Pensioners targeted in iTunes scam

A 74-year-old woman was fleeced of $46,000 in an iTunes gift card scam, but would have lost much more if a switched-on shopkeeper hadn’t been suspicious and contacted police on her behalf.

The Hawthorn woman is just one in a long line of people being scammed by con-artists pretending to be calling from telecommunications companies, the tax office and other government agencies requesting payment for purported debts using iTunes gift cards.

The man who called her stayed in touch with her for a week, forcing her to buy iTunes gift codes and send cash using Moneygram. He also hacked into her computer and internet banking.

The woman bought 330 gift cards before a retailer got wise, noticing how many cards she had purchased and how much money she was carrying, so he called the police.

Detective Senior Constable Cameron Mitchell called the attack ‘cruel and targeted’.

“It has been a traumatic experience for the victim and there is a message everyone can take from this,” he said.

An elderly woman, Jenni Woodroffe, was swindled out of $4000 over three days by a similar scam, this one claiming to be from the Australian Tax Office (ATO).

The 80-year-old, hearing-impaired pensioner from Perth said the call sounded plausible, with two men claiming she owed a Centrelink debt and would lose her pension if she did not settle the debt with iTunes vouchers.

Another elderly man had lost $20,000 to a similar scam earlier this month.

“We’ve seen a number of reports come into us this year. Over $90,000 has been lost through these iTunes scams and it seems to be the new way of transferring money out of the country,” said Acting Consumer Protection Commissioner David Hillyard.

“Regardless of the reason for payment, the scam follows a certain formula: The victim receives a call instilling panic and urgency to make a payment by purchasing iTunes gift cards from the nearest retailer,” warns iTunes creator, Apple.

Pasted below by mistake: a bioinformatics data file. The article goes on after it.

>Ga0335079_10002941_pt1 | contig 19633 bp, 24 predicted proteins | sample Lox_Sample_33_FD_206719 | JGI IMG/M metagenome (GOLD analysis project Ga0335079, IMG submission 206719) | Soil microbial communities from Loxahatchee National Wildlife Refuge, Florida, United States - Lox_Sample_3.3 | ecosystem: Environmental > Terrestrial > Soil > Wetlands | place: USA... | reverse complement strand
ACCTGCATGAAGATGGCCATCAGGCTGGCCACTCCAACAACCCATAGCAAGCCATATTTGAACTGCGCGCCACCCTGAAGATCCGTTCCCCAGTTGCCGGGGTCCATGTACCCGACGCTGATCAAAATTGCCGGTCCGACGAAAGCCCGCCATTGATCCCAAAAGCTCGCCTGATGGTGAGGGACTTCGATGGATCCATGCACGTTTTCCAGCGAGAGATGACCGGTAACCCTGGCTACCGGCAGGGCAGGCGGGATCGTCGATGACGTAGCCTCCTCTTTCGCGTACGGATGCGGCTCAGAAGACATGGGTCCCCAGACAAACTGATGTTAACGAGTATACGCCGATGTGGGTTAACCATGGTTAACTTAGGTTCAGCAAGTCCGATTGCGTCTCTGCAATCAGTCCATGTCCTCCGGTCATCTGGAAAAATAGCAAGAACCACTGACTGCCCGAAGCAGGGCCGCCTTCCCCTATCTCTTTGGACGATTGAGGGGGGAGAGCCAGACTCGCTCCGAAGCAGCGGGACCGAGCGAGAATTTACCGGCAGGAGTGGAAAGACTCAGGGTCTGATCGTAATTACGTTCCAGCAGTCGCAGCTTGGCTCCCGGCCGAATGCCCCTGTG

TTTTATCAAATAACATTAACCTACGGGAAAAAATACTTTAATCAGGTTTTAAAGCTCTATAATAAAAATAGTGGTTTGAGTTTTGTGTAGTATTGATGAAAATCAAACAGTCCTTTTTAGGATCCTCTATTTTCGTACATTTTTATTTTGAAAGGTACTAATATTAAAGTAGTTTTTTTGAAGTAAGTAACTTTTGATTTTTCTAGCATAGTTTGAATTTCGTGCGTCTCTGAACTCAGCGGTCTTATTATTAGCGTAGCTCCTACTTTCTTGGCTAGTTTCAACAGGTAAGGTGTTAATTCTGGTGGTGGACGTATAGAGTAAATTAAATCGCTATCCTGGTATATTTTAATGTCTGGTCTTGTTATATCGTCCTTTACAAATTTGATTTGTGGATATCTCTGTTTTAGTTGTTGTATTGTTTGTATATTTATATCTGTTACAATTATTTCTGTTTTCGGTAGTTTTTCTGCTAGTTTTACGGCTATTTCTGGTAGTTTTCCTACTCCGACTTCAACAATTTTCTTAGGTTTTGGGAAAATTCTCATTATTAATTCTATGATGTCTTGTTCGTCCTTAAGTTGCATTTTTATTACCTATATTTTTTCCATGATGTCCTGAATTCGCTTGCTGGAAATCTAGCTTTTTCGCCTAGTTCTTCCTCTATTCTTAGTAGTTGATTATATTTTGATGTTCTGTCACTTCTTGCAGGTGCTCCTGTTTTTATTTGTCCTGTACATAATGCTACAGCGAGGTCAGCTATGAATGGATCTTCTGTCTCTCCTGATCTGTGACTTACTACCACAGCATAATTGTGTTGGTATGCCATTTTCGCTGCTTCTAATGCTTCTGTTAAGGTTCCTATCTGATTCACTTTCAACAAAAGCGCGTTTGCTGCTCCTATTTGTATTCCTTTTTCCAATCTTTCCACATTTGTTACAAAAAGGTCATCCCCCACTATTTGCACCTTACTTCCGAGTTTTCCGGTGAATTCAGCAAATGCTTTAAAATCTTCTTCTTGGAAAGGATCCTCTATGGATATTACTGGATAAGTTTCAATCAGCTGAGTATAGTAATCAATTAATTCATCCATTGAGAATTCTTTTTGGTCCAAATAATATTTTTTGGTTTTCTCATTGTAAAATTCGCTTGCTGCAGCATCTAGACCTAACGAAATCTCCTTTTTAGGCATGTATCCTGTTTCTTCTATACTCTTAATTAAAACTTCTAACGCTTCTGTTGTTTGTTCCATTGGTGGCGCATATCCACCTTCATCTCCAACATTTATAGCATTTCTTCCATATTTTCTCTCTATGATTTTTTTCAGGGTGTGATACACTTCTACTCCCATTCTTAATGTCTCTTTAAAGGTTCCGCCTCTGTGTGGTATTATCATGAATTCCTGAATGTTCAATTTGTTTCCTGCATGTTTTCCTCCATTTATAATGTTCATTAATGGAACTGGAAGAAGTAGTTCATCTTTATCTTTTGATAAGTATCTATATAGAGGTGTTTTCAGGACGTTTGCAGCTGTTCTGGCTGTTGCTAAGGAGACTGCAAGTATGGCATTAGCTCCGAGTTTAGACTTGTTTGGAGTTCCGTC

“After the cards have been purchased, the victim is asked to pay by sharing the 16-digit code on the back of the card with the caller over the phone.

“Please do not ever provide the numbers on the back of the card to someone you do not know,” said Mr Hillyard.

It is important to remember that no government department or major company would ever ask for payment using iTunes gift cards. If you ever receive a call of this nature, immediately report it to police and Scamwatch.

Have you ever received any such calls? Do you know of anyone who has?

Related articles:
Beware of tax scam emails and SMS
New scam aimed at pensioners
New scams fool tech-savvy users

Written by Leon Della Bosca

Leon Della Bosca has worked in publishing and media in one form or another for around 25 years. He's a voracious reader, word spinner and art, writing, design, painting, drawing, travel and photography enthusiast. You'll often find him roaming through galleries or exploring the streets of his beloved Melbourne and surrounding suburbs, sketchpad or notebook in hand, smiling.
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